when he has tested me, I shall come out like gold?
The season of Advent and Christmas is a season for storytelling. So here is a story. Another old- fashioned story by the Rev. William E. Barton. His tales are about a wise old pastor, Safed the Sage, and his life experiences, long ago.
This story is called ‘The Pens.’
I have a friend who is a maker of Gold Pens. And he said unto me, What doest thou know about Pens?
And I said, I live hard by a Pen, though not in one; for I am a Writer.
And he said, Come with me, and I will show thee how a Pen is made.
So we entered the Factory, and came into a room where there was a Crucible. And a man took Fine Gold and weighed it and cast it into the Crucible; and Copper he took also. And out of the Crucible came forth an Ingot.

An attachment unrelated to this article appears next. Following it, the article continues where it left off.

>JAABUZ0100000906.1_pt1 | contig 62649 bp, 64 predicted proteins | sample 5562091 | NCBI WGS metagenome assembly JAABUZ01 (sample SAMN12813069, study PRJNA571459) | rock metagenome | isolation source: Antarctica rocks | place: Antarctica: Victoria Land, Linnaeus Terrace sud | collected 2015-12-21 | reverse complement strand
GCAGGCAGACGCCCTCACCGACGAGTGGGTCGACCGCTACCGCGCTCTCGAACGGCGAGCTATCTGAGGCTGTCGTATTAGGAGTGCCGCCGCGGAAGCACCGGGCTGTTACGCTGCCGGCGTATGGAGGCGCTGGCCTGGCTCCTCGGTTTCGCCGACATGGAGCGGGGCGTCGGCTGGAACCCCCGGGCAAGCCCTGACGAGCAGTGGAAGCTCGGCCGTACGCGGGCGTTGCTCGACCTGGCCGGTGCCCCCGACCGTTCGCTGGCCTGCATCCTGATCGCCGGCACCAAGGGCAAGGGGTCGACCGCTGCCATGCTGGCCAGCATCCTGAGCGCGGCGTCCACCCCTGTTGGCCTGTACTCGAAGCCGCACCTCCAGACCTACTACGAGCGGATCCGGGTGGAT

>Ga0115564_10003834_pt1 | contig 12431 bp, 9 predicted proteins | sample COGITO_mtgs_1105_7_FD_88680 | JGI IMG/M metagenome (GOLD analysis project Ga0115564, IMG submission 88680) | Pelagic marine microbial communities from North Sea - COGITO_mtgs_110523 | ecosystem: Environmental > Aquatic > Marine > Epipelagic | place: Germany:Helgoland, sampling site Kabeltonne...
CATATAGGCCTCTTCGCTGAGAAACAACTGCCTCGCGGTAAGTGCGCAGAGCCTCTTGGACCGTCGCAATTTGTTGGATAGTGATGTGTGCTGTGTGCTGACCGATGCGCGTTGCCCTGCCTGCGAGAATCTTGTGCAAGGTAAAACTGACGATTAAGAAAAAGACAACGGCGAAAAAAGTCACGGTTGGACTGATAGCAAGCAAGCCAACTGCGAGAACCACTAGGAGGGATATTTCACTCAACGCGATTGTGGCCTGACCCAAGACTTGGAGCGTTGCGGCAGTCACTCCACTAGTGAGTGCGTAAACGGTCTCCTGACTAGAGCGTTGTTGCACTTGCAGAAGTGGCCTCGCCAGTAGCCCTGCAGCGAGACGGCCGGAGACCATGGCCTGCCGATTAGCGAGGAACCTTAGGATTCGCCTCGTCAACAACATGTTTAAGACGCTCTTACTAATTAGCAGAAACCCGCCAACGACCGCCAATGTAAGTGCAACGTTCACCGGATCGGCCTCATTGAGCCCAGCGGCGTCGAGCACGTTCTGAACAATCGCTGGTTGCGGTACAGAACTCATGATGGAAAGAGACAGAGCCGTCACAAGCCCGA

And another man took the Ingot and weighed it, and rolled it into a Sheet. And another man took the Sheet and weighed it, and cut it into Strips. And another man took the Strips and weighed them, and out of every one of them cut he Pens an hundred and forty and four.
And another man took the Pens and curved the sides thereof. And another man cut out of every several Pen an Hole that was shaped like an heart. And another man cut in every Pen a Slit.
And every man counted the Pens that were given him, insomuch that if one Pen had been lost, or so much as a grain of gold missing, it would then have been known who had taken it.
Then did certain damsels take the Pens, and they burnished them and polished them, so that every Pen received of the labor of an hundred men and two score maidens.